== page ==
Remember, late last year, when the EPA, in all of its brilliance, moved in on a Colorado mine shaft already being cleaned by a coalition of community leaders, and “accidentally” unleashed a multi-million gallon torrent of heavy metal-laced mine shaft runoff into clean water sources across the American west?
The EPA would prefer you didn’t, but Congress is still looking to gain some insight into what can only be termed a massive government failure anyway, and according to documents obtained by the Daily Caller news foundation, what the EPA once termed a “terrible accident” might have been, in actuality, a “terrible idea.”
“There was nothing unintentional about EPA’s actions with regard to breaching the mine,” Utah Republican Rep. Rob Bishop told Department of the Interior (DOI) Secretary Sally Jewell during a hearing in early March. “They fully intended to dig out the plug and breach it.”
Bishop’s statement stems from a recently publicized email between Interior Department officials. Brent Lewis, who heads the Bureau of Land Management’s abandoned mine program, wrote to colleagues that he had spoken to EPA’s project manager and got the following information:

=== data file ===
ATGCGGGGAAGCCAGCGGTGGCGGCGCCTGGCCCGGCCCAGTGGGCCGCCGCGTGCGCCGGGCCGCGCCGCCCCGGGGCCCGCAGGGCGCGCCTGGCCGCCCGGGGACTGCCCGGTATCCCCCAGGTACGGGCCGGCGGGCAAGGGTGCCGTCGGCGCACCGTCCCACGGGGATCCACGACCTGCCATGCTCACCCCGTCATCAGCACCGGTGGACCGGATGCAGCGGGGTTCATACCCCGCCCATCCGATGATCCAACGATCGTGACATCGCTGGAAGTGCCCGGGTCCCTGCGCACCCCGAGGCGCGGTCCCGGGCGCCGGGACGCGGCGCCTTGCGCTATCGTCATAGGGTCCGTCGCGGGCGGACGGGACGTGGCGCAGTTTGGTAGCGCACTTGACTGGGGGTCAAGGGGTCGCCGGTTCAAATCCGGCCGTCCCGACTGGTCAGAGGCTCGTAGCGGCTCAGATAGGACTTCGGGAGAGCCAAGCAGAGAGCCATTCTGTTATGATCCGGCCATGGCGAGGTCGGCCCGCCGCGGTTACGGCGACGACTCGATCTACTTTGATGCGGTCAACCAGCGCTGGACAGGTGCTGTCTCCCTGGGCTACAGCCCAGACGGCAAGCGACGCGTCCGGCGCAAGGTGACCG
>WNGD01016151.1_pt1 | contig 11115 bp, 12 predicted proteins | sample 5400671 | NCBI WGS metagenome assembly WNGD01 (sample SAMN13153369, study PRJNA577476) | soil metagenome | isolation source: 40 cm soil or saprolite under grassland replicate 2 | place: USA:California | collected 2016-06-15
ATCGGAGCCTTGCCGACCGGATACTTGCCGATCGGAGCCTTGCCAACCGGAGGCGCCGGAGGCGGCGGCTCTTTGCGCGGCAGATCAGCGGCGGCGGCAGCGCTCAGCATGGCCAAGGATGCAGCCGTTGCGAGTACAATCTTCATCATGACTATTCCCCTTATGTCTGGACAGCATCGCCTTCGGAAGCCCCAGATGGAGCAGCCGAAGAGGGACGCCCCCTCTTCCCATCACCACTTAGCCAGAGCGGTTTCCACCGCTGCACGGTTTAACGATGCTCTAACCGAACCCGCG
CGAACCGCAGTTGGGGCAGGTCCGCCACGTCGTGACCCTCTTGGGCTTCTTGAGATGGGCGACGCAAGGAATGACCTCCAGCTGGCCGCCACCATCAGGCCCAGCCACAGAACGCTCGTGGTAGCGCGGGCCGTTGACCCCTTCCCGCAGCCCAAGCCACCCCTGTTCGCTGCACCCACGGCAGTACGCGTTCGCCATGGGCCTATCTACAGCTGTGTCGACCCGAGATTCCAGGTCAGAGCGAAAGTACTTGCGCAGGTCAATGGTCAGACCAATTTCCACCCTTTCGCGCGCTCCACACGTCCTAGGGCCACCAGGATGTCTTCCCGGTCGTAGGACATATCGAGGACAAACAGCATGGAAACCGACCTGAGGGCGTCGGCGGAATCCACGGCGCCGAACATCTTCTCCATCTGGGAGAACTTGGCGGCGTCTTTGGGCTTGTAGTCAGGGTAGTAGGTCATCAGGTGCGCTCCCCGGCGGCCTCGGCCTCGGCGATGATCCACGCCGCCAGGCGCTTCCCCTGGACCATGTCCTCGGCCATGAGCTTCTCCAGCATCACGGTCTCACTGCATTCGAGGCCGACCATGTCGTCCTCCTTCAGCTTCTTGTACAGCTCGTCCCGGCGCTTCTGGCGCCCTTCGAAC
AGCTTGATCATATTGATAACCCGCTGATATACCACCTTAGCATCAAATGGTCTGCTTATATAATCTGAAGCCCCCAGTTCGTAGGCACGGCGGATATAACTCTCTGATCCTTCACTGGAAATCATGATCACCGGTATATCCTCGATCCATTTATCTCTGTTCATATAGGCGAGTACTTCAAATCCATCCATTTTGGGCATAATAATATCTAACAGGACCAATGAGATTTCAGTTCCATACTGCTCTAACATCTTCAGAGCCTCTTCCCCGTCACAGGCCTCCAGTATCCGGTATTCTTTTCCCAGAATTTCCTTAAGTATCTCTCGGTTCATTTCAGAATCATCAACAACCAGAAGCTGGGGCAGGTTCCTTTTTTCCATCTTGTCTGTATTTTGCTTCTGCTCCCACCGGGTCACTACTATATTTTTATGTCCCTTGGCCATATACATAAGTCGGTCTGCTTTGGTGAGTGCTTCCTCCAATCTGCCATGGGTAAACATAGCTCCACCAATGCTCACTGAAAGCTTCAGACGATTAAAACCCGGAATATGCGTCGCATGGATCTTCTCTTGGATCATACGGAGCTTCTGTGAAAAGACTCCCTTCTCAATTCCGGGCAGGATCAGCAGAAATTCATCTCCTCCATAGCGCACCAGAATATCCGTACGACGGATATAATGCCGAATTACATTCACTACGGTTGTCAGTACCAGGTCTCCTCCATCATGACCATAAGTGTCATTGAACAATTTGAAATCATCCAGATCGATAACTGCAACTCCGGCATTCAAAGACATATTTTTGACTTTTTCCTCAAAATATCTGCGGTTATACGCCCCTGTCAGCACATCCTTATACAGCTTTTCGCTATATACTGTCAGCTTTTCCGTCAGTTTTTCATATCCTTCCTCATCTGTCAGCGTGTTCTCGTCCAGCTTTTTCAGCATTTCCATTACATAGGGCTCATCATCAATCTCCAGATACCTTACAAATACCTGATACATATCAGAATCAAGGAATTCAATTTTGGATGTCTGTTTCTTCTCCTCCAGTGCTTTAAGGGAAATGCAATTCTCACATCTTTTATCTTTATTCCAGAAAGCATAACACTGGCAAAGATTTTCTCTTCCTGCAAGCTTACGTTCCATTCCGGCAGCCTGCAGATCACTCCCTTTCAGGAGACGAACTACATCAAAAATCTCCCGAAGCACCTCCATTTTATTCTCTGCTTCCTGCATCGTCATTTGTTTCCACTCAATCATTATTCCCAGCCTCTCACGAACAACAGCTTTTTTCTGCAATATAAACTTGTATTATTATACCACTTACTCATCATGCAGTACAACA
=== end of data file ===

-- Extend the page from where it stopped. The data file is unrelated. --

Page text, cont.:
“On 8/5/2015, the EPA was attempting to relieve hydrologic pressure behind a naturally collapsed adit/portal of the Gold King Mine,” reads an attachment to Lewis’ Aug. 7 email, obtained by investigators for the House Committee on Natural Resources.
“The EPA’s plan was to slowly drain and treat enough mine water in order to access the inner mine working and assess options for controlling its discharge,” reads the attachment.
Oddly enough, the unstable mine shaft – which they knew was unstable – wasn’t able to stand up to the “slow drain” and quickly gave way, spilling the mine’s waste water supplies into the Animus River, where it flowed through tourist destinations and animal watering holes, poisoning huge swaths of land, and temporarily halting the local economy.
And apparently, this all might have been avoided, had the EPA relied on its local partners in handling the mine cleanup project – a little bit of testing for pressure, which locals would have known to do, and they might have known what would result from their poking around. But why wait for private industry when government can screw it up all on its own?
Notice to Readers: The American Spectator and Spectator World are marks used by independent publishing companies that are not affiliated in any way. If you are looking for The Spectator World please click on the following link: https://thespectator.com/world.